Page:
As the civilian casualty mounts amid continuing Israeli attacks in the Gaza Strip, Amnesty International is calling for an immediate arms embargo to prevent more foreign weaponry and other military equipment being used to fuel the fighting.
At least 900 Palestinians have so far been killed, more than a third of them civilians, including some 200 Palestinian children – as more US munitions are en route to the region.
"We know that the Wehr Elbe, a German-owned cargo ship left the USA on 20 December 2008 with a large consignment – 989 containers - of high explosives and other munitions destined for Israel," said Malcolm Smart, Director of the Middle East and North Africa Programme.
"Hired and now legally controlled by the US Military Sealift Command, it was heading for the Israeli port of Ashdod and was due to transit via Greece, though its latest reported position indicates that the shipment's route may have changed."
Tenders for two other arms shipments totalling 325 containers of US munitions were approved by the Pentagon on 31 December, four days after the start of Israel's current attacks on targets in Gaza.
These two consignments were due to be shipped to Ashdod from Askatos in Greece, but they have now been cancelled, according to information provided to Amnesty International by the US Military Sealift Command.
Tender documents show that these shipments contain white phosphorus, known for its potential to cause severe burns and an indiscriminate weapon when used as an airburst in densely-populated civilian areas as now alleged in Gaza.
The US Department of Defence says it is now looking at other means to deliver the munitions to a US stockpile in Israel. A US-Israel agreement has allowed US munitions stockpiled in Israel to be transferred to the Israeli Defence Force in "an emergency".
"The US government should not proceed with these or any other arms shipments to Israel, and the Greek and other governments should not allow their ports or other facilities to be used to ferry arms to Israel or the other parties to this conflict," said Malcolm Smart.
In the light of its research, Amnesty International has called on the UN Security Council to impose an immediate, comprehensive arms embargo on all parties to the conflict in Gaza. The call comes amid news of mounting civilian casualties and evidence of war crimes.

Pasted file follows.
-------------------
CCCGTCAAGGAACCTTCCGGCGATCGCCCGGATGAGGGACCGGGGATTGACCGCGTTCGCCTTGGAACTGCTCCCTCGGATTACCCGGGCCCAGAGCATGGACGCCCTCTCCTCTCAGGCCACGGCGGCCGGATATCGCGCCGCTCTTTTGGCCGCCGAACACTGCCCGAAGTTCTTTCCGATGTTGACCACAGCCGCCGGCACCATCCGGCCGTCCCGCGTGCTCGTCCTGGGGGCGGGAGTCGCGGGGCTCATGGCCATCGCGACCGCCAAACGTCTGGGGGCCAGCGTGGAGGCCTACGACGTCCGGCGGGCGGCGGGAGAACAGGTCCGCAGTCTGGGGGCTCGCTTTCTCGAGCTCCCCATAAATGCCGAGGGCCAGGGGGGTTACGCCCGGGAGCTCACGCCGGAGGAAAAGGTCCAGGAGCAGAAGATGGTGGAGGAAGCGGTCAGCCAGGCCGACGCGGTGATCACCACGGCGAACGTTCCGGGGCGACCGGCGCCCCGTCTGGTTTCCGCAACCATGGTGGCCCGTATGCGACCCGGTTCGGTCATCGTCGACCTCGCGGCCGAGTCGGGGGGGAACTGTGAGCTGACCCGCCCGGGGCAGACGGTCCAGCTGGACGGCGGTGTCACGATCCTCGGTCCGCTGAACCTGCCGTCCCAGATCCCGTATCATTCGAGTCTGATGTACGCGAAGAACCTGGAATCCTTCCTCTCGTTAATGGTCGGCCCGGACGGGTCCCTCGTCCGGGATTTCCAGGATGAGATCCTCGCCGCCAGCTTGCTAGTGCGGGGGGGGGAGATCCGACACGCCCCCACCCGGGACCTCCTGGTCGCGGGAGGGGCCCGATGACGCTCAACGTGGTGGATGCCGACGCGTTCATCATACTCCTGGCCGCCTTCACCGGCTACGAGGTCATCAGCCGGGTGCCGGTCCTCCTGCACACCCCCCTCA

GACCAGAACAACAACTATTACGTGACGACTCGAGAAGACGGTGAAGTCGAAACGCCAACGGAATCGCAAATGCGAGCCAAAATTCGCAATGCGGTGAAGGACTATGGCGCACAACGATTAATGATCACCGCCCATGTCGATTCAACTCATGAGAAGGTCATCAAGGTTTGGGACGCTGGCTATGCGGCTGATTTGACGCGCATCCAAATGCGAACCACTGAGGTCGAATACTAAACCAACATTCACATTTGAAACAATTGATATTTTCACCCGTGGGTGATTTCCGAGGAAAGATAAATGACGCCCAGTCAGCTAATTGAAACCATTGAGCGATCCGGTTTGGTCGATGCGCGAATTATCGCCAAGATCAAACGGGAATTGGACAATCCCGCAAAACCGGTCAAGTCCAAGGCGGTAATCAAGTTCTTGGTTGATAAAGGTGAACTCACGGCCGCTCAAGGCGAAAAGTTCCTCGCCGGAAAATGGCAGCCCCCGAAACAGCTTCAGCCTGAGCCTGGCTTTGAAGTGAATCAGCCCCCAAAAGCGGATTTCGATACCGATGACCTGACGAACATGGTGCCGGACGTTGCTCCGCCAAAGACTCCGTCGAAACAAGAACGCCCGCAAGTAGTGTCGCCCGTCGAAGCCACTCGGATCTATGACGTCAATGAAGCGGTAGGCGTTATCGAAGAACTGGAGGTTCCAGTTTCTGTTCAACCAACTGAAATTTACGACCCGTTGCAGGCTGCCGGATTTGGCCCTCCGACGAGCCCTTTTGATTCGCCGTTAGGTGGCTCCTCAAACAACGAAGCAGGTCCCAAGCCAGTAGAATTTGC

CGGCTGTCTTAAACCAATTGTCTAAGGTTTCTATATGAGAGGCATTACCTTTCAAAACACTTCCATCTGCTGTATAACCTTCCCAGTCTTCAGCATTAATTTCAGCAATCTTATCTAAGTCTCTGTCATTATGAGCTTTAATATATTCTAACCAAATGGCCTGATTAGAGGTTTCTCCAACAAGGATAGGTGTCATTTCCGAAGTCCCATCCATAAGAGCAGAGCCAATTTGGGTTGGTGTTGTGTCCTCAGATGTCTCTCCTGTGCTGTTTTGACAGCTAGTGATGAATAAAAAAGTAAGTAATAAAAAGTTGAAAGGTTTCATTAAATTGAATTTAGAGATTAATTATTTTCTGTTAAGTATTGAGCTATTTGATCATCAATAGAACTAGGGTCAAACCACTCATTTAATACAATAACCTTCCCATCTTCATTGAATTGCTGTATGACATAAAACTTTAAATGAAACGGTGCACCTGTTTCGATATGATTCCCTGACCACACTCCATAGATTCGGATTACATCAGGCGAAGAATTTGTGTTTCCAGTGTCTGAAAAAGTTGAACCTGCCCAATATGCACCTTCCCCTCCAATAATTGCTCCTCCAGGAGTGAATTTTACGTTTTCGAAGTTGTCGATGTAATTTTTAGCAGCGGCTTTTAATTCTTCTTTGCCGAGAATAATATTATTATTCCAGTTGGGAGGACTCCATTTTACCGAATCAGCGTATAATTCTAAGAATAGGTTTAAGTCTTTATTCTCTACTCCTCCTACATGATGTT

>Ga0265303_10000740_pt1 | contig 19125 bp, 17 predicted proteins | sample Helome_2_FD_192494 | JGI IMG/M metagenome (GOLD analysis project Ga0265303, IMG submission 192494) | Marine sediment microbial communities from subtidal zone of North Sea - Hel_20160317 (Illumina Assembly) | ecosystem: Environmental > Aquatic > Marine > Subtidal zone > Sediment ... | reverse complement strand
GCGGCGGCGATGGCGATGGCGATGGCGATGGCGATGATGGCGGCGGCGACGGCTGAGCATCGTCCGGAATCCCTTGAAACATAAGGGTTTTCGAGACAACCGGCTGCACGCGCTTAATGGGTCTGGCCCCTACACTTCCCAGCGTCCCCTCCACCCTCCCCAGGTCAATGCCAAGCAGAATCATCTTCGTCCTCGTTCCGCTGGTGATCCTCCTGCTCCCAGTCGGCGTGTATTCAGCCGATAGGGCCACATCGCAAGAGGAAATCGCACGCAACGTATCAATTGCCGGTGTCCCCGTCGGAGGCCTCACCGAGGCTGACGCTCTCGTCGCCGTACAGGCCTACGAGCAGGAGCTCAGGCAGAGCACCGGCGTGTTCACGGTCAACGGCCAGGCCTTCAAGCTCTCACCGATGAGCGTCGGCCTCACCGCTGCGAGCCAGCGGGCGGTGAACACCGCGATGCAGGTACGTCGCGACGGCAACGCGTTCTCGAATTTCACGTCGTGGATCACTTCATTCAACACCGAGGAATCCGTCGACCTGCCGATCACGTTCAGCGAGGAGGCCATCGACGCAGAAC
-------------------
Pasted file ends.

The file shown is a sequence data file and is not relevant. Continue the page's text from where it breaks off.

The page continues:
The organization says that an embargo could help ensure full accountability for war crimes and other serious violations of international law committed by the parties to the conflict.
It could also send a powerful signal to Israel and Hamas about the Council's determination to ensure peace and security and to uphold international law.
"The plight of civilians in Gaza has become increasingly desperate in the six days since the Security Council's near unanimous, but unheeded, call for a ceasefire," said Malcolm Smart.
"Israeli forces continue to carry out unlawful attacks, including attacks which are disproportionate, and stand accused of using weapons such as white phosphorous which pose an unacceptable risk to civilians when deployed in densely-populated areas.
"Meanwhile, Hamas and other Palestinian armed groups persist in firing indiscriminate rockets into civilian areas in Israel."
Amnesty International has been gathering information from people living in Gaza. They report that nowhere is safe for civilians. Most people have fled their homes and are staying with relatives who live in areas considered less at risk or are sheltering in schools run by the UN relief agency, UNWRA.
Many have had no electricity and little or no access to clean water since the beginning of the crisis. There is little food available and people are living mostly on bread. Going out looking for food can be dangerous.
Said is a university lecturer with a PhD from a US university. He lives in Shaja'ya with his wife, six young children and elderly parents. He told Amnesty International, "We have not had any electricity for 17 days and we only have water from time to time. I have a small generator but we have no fuel so cannot use it.
"The children are terrified from the continuous bombing and there is little we can do to comfort them. So many children have been killed. There is so much destruction everywhere. I don't know how long we can go on like this."
Apart from the US, at least 17 states have supplied arms and related materials to Israel since 2001 – the US is by far the largest supplier but significant supplies have also been sent from Germany, France, the UK, Spain, the Slovak Republic, the Czech Republic, Canada, Slovenia, Australia, Romania, Austria, Belgium, Hungary, Serbia-Montenegro, and Bosnia-Herzogovina. The Netherlands and Greece have both been major transit countries to Israel, especially for US arms.
"Nothing less than an immediate, full arms embargo is now needed to help bring an end to the civilian suffering caused by this conflict, and the flagrantly abusive attacks mounted from each side," said Malcolm Smart.
"The Security Council must declare and maintain an embargo, until effective mechanisms are in place to ensure that weapons, munitions and other military equipment are not used to attack civilians or commit other serious violations of international law."